As noted in a Crain's Chicago Business editorial, this budget proposal "was a bit like watching a dog chase its tail. Gov. Bruce Rauner went through the motions, again insisting his turnaround agenda priorities are key to fixing Illinois' fiscal problems despite scant evidence to support this claim. Democratic leaders, meanwhile, immediately rejected Rauner's call to pass his budget or allow him to make the cuts he deems necessary to put spending in balance."
The budget impasse is horrible for the state. Real people are getting hurt by this inaction. Universities are in danger of closing or losing accreditation. Students who may not receive state scholarships are unable to return to school. Seniors can no longer receive care in their homes. And social service agencies throughout the state are closing programs and laying off staff with devastating impact to people they serve.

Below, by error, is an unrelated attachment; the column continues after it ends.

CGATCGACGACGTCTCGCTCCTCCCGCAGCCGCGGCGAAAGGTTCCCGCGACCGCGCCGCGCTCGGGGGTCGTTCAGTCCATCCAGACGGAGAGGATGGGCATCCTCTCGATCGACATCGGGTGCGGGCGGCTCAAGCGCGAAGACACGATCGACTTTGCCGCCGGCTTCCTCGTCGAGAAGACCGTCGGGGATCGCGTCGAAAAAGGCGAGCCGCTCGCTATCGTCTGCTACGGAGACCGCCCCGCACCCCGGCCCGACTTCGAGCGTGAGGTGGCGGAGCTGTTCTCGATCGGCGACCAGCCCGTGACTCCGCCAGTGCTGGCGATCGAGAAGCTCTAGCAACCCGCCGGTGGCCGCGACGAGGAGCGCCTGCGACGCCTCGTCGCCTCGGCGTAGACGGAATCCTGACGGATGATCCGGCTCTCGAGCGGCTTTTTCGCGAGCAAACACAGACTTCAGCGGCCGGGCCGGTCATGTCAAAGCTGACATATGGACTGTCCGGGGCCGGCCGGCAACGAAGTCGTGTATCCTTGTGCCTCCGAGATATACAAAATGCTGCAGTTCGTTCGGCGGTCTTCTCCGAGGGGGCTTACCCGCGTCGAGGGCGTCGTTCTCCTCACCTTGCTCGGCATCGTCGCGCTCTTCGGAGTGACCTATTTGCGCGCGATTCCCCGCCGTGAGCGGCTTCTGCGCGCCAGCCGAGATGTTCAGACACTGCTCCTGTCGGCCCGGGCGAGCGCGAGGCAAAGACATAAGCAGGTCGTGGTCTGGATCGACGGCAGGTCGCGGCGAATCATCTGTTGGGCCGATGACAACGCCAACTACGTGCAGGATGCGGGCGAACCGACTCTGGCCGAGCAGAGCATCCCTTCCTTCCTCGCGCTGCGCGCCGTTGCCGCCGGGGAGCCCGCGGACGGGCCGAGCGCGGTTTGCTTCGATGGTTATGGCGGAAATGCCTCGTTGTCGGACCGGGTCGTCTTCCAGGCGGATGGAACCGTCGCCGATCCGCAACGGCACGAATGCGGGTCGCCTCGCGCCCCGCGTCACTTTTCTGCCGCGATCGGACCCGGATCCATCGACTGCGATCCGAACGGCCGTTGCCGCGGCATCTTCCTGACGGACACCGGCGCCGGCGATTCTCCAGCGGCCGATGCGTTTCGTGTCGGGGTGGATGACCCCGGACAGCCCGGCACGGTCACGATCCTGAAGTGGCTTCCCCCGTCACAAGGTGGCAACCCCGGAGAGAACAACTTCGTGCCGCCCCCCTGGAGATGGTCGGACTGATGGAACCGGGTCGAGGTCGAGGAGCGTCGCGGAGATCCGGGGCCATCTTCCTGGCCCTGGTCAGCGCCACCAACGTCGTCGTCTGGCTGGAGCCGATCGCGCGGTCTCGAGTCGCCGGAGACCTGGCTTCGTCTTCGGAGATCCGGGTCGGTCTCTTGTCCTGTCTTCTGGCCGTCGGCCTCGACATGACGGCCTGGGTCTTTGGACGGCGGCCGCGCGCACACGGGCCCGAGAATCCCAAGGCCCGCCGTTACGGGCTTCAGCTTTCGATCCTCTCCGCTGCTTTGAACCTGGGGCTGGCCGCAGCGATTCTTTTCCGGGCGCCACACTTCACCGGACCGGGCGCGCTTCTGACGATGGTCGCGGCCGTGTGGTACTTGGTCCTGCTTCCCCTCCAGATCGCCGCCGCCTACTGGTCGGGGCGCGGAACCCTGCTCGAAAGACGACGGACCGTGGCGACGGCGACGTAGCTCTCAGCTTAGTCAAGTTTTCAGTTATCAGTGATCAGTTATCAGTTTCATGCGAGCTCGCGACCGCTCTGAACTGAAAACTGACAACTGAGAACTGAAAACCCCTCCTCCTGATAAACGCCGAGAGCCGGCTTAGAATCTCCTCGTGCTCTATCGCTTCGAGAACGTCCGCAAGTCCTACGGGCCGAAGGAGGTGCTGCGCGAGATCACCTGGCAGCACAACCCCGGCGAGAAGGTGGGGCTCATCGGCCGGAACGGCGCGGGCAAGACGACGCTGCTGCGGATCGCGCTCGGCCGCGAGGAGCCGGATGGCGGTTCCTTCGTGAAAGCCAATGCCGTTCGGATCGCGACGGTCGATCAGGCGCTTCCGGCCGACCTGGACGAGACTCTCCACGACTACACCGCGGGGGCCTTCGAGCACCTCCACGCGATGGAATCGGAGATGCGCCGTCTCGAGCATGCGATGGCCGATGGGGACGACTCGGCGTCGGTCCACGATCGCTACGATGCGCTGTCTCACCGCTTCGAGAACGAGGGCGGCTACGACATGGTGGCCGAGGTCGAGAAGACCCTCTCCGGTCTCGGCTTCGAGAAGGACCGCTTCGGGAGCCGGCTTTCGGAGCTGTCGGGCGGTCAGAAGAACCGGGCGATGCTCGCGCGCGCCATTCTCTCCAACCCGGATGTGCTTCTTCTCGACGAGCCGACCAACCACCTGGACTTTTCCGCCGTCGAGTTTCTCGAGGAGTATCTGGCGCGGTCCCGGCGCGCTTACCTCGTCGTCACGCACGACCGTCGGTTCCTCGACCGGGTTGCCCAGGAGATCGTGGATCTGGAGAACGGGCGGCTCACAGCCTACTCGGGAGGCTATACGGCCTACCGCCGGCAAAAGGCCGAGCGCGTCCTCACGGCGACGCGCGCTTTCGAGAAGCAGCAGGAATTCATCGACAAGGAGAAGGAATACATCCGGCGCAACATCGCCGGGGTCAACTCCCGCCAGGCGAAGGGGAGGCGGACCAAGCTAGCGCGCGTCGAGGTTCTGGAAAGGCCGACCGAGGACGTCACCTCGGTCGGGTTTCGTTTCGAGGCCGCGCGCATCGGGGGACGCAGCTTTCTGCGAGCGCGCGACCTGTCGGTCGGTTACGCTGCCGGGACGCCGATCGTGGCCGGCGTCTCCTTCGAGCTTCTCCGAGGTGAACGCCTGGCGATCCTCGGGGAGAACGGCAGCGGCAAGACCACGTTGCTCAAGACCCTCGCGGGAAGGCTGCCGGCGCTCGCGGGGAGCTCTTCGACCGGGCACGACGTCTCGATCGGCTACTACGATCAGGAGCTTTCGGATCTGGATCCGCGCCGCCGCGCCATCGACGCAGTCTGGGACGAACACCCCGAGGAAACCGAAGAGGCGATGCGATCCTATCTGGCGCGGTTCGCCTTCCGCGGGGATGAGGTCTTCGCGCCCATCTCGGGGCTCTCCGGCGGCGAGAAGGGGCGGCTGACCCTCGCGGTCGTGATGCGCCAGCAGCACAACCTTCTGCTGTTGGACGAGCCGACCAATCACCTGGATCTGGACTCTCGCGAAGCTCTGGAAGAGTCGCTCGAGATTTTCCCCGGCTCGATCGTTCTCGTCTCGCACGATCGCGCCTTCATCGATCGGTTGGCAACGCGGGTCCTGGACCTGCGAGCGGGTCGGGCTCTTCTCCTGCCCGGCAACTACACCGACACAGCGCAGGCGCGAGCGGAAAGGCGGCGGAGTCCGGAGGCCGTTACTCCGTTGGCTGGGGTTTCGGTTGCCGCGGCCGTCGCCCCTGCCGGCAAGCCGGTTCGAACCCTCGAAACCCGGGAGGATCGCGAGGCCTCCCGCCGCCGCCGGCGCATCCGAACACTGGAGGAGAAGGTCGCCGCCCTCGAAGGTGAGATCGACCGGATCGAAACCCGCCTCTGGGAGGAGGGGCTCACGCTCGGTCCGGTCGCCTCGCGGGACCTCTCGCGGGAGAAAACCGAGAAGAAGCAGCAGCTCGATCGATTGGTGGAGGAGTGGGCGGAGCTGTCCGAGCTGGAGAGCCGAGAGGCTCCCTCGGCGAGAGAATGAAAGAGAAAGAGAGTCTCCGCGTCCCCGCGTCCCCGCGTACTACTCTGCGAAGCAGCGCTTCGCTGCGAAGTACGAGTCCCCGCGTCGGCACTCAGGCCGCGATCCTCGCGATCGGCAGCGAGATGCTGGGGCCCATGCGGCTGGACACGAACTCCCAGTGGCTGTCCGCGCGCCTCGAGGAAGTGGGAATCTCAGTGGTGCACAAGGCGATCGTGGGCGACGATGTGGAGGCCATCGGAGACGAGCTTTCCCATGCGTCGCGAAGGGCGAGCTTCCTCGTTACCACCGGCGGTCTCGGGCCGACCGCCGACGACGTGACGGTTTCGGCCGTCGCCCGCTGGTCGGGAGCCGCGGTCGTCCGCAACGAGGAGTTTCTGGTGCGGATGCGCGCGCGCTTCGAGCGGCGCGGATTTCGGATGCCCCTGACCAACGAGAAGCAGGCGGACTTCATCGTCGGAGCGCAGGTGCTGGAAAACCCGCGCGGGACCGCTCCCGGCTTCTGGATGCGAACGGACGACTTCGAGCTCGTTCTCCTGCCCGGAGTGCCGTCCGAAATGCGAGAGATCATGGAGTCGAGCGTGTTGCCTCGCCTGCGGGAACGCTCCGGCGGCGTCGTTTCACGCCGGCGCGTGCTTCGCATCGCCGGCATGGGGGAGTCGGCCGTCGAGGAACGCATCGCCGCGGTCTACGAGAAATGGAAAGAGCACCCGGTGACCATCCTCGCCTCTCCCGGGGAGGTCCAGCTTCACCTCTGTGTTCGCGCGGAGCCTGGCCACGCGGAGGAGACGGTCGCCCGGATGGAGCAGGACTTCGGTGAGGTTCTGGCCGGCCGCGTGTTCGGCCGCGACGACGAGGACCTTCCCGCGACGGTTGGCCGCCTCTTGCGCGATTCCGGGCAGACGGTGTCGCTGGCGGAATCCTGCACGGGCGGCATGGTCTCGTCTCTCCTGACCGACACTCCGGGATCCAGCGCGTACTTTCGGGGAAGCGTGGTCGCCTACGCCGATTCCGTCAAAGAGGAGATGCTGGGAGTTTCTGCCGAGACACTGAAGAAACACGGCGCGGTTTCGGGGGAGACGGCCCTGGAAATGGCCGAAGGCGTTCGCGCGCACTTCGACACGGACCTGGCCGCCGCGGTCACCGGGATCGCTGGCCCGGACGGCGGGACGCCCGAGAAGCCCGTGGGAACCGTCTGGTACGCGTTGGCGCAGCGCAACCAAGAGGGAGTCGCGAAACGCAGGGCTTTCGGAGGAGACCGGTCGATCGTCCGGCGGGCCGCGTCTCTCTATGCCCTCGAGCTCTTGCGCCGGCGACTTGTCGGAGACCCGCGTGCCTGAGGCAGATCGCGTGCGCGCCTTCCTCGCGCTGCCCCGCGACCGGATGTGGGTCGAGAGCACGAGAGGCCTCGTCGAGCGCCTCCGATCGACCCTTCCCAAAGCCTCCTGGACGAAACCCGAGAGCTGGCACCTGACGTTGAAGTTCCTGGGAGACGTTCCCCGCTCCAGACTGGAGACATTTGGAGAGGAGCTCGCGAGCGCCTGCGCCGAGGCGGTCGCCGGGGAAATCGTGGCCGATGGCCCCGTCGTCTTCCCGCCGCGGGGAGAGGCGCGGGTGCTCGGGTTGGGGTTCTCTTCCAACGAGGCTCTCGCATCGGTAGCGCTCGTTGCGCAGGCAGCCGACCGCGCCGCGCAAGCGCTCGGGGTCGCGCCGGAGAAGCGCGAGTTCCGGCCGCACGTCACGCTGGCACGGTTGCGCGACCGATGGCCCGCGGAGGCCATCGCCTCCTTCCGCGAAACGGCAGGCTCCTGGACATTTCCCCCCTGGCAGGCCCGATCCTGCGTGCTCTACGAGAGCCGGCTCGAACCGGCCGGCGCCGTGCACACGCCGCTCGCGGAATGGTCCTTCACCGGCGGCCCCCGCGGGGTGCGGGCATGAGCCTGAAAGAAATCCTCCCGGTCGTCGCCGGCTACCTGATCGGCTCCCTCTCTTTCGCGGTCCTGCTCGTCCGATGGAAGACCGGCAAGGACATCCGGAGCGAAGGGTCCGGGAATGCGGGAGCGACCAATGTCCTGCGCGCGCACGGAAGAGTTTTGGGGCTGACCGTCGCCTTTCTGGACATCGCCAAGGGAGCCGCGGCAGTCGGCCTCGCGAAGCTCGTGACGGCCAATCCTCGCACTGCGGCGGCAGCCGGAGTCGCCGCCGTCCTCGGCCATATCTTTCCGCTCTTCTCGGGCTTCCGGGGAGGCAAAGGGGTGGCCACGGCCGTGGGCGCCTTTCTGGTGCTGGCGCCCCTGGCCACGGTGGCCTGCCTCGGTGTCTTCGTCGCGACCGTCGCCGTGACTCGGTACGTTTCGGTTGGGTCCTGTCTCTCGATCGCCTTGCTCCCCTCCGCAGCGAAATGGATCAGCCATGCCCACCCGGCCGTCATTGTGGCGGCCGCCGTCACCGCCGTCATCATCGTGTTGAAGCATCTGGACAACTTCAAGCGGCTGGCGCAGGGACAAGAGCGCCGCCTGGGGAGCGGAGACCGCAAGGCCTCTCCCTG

We can and should work with the governor on his turnaround agenda issues and more, but as critical social services shut down on a near-daily basis and higher education flounders, my focus is a budget for Illinois. I'm working with colleagues on both sides of the aisle in both chambers to get to a solution as soon as possible - on the budget and reforms - and I am convinced there is a path forward that is positive for residents, workers and businesses throughout the state. While the Senate President has been looking for areas of agreement to end the impasse, we need all our leaders to put the concerns of the public first.
Please also see below for two informative events - one on property tax appeals and the other on financial literacy - taking place tonight in the 7th District. As always, I encourage you to contact me with any questions by calling my office at (773) 769-1717 or through my website.
District Office 5533 N. Broadway Chicago, IL 60640 Office: 773-769-1717 Fax: 773-769-6901
Springfield Office 623 Capitol Building 301 S. Second St. Springfield, IL 62706 Office: 217-782-8492